When I asked, “How high is your mountain?” in the headline, I’m guessing you pictured your mountain of trials. This life certainly pushes us to our limits and serves up challenges we would never have guessed we could handle. But that’s not the mountain I’m talking about. I’ll come to that later.
First, let’s agree that we all walk a thorny path as we head home to our Heavenly Parents. I want to talk about the nights you’ve cried. The loss of someone you love. The cure that never came. The loneliness. The shattered dreams. The career that didn’t happen. The engagement that broke apart. The prayers you’ve offered for your child to have an Alma experience. The countless times you’ve fasted. The cruelty you’ve endured. Your pleadings in the temple. The divorce and your desperate efforts to figure out where things went wrong.
Everyone carries sorrows, some from circumstances, some from our own choices, some inflicted by others. But why does it seem more people are suffering right now? Maybe it’s just me, but I seem to know many friends and acquaintances who are really struggling, as never before.
I think there are several causes. One, many of us get caught up in the strident quarreling over politics and the pandemic happening today. We over-feast on biased news headlines, nearly driving ourselves into a frenzy.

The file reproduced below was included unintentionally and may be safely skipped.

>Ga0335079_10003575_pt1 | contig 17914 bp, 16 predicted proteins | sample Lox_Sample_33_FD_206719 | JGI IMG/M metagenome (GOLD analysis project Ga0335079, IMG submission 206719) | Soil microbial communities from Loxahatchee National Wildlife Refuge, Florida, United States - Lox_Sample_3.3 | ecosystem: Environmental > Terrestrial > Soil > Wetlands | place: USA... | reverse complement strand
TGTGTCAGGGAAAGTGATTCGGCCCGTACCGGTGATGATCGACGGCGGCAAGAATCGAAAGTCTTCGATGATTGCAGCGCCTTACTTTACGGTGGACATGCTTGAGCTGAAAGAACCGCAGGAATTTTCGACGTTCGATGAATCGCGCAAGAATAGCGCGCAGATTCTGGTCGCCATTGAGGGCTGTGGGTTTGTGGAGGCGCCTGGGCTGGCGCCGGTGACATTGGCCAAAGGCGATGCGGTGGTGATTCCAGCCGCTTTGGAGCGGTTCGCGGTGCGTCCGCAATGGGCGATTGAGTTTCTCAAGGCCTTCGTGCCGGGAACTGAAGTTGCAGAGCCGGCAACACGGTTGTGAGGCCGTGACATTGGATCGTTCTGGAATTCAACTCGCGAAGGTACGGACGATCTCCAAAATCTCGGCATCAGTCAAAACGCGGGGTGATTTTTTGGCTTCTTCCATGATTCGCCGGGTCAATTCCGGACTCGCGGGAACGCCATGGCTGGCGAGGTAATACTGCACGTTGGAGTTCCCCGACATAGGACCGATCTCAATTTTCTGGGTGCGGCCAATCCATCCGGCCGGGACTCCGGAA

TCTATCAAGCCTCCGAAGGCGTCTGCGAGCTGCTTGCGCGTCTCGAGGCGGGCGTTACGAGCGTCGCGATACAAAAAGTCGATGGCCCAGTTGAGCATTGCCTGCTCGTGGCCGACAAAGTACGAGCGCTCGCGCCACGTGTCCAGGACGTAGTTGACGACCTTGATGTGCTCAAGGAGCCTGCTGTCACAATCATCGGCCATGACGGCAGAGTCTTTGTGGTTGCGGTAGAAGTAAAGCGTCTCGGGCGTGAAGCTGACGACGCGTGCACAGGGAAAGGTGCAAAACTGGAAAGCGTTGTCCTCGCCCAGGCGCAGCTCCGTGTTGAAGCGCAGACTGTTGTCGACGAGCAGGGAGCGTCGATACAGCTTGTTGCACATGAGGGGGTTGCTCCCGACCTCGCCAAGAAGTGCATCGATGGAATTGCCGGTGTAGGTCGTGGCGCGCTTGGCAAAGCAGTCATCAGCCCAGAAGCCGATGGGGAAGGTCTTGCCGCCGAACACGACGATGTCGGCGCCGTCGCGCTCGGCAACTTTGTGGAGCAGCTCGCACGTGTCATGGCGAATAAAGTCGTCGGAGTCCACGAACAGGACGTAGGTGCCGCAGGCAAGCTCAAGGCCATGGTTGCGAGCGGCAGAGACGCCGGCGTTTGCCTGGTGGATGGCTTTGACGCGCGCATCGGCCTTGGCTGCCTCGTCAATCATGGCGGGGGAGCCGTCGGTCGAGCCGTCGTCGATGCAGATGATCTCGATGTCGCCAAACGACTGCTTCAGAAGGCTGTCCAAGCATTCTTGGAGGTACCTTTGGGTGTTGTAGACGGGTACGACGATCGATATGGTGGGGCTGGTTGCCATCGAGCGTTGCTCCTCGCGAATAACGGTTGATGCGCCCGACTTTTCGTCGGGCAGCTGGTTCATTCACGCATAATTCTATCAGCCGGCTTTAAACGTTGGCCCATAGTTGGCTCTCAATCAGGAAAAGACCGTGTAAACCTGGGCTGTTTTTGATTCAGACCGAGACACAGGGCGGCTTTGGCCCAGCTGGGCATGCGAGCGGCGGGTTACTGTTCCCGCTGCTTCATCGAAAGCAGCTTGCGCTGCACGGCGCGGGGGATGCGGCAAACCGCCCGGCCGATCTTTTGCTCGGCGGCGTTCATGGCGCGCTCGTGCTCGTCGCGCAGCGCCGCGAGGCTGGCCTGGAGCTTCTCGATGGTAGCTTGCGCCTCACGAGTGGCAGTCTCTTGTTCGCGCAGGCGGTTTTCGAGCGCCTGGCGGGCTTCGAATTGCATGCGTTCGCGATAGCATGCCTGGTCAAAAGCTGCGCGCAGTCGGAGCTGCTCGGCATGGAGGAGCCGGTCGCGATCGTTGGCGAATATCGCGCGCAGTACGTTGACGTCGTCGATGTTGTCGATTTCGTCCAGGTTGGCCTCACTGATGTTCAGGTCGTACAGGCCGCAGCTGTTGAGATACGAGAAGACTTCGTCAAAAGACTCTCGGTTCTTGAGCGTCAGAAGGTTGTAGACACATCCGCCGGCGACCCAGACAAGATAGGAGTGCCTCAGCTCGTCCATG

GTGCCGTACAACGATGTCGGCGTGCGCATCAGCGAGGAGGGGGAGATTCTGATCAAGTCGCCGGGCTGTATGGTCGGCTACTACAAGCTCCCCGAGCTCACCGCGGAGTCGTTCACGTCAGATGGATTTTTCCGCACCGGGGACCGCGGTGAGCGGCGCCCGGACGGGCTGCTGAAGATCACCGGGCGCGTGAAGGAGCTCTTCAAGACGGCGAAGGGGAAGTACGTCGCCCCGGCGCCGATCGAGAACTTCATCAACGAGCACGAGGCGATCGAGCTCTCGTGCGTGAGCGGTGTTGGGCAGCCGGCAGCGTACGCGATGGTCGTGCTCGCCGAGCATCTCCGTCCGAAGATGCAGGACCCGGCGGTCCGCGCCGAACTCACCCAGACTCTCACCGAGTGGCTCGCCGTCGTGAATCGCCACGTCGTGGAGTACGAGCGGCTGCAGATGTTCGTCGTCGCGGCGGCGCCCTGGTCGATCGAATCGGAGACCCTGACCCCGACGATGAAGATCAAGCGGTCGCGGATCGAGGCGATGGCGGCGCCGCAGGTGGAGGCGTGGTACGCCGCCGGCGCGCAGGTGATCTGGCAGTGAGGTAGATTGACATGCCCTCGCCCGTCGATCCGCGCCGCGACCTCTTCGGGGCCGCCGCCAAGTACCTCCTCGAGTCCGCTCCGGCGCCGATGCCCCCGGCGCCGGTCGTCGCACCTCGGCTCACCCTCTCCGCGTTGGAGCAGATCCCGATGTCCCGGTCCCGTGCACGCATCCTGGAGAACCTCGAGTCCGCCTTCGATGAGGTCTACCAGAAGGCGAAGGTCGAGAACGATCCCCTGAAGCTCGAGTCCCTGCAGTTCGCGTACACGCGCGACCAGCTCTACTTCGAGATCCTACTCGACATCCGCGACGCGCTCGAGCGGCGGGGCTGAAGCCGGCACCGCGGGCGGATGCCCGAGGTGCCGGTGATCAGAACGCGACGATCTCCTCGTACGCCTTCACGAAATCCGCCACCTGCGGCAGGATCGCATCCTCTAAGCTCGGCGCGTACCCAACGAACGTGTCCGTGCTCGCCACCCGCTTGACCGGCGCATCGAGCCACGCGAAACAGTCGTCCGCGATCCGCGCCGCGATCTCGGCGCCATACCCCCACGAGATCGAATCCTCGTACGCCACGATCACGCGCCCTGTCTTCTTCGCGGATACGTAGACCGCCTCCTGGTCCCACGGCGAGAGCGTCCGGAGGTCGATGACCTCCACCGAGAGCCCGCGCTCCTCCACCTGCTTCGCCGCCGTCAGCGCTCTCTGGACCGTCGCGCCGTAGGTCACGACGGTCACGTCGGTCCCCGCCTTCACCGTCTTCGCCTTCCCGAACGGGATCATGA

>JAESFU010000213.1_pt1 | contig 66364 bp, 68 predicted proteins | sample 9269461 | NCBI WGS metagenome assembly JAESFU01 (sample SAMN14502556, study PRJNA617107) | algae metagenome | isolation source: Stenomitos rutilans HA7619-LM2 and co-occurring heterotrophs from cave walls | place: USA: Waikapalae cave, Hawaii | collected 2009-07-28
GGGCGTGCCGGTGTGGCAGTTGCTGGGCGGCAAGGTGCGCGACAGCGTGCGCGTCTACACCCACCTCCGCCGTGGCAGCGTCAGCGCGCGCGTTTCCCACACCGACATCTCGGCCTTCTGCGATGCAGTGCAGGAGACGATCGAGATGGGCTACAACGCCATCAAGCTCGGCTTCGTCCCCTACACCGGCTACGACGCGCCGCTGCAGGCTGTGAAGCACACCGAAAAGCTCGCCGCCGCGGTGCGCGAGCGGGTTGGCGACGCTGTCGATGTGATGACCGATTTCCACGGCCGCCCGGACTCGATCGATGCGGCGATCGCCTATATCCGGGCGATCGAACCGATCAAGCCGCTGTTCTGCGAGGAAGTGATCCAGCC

Next, I think we still compare ourselves too much to others. We go online and it seems everybody else’s life is trouble-free. We forget that this is all smoke and mirrors. Satan loves it when we think we’ve come up short—as parents, as professionals, as Church members with flaws.
We also forget to be kind to ourselves. We blame ourselves for life’s hard blows, even when we weren’t responsible. We do this particularly with parenting. Unless we were completely perfect, we blame ourselves for our children’s poor choices. We forget all the influences that come into play. I know a woman who was told in a blessing that she had volunteered in the premortal world, to take on the difficult spirits who had been born to her.
The adversary would love to have us sink into despair, convinced that we just have a rotten life. All the disasters and losses happen to us, right? But what would Christ want? This is the key. Anytime we feel discouraged we need to ask ourselves what Christ would say and how He would help us. This invariably gives us a completely different perspective. When you feel ready, here are eight steps you can take to restore calm: